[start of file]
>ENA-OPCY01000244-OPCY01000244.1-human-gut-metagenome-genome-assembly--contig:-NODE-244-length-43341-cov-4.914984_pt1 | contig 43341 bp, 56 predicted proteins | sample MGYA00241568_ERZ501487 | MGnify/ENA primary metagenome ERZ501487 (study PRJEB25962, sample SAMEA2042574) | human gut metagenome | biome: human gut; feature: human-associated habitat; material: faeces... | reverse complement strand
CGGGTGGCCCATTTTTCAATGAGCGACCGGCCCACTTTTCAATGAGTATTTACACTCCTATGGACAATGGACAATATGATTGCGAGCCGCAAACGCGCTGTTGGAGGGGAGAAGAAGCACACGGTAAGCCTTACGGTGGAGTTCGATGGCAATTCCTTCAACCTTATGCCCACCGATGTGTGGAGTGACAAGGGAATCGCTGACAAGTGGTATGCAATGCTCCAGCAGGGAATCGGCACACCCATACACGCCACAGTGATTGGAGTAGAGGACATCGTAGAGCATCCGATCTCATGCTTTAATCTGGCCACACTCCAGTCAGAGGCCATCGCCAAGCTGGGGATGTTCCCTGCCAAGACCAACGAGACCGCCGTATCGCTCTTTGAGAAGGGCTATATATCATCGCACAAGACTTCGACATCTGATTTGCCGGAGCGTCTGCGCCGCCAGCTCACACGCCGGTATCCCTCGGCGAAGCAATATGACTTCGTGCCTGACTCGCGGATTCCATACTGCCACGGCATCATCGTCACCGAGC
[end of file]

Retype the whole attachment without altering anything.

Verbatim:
>ENA-OPCY01000244-OPCY01000244.1-human-gut-metagenome-genome-assembly--contig:-NODE-244-length-43341-cov-4.914984_pt1 | contig 43341 bp, 56 predicted proteins | sample MGYA00241568_ERZ501487 | MGnify/ENA primary metagenome ERZ501487 (study PRJEB25962, sample SAMEA2042574) | human gut metagenome | biome: human gut; feature: human-associated habitat; material: faeces... | reverse complement strand
CGGGTGGCCCATTTTTCAATGAGCGACCGGCCCACTTTTCAATGAGTATTTACACTCCTATGGACAATGGACAATATGATTGCGAGCCGCAAACGCGCTGTTGGAGGGGAGAAGAAGCACACGGTAAGCCTTACGGTGGAGTTCGATGGCAATTCCTTCAACCTTATGCCCACCGATGTGTGGAGTGACAAGGGAATCGCTGACAAGTGGTATGCAATGCTCCAGCAGGGAATCGGCACACCCATACACGCCACAGTGATTGGAGTAGAGGACATCGTAGAGCATCCGATCTCATGCTTTAATCTGGCCACACTCCAGTCAGAGGCCATCGCCAAGCTGGGGATGTTCCCTGCCAAGACCAACGAGACCGCCGTATCGCTCTTTGAGAAGGGCTATATATCATCGCACAAGACTTCGACATCTGATTTGCCGGAGCGTCTGCGCCGCCAGCTCACACGCCGGTATCCCTCGGCGAAGCAATATGACTTCGTGCCTGACTCGCGGATTCCATACTGCCACGGCATCATCGTCACCGAGC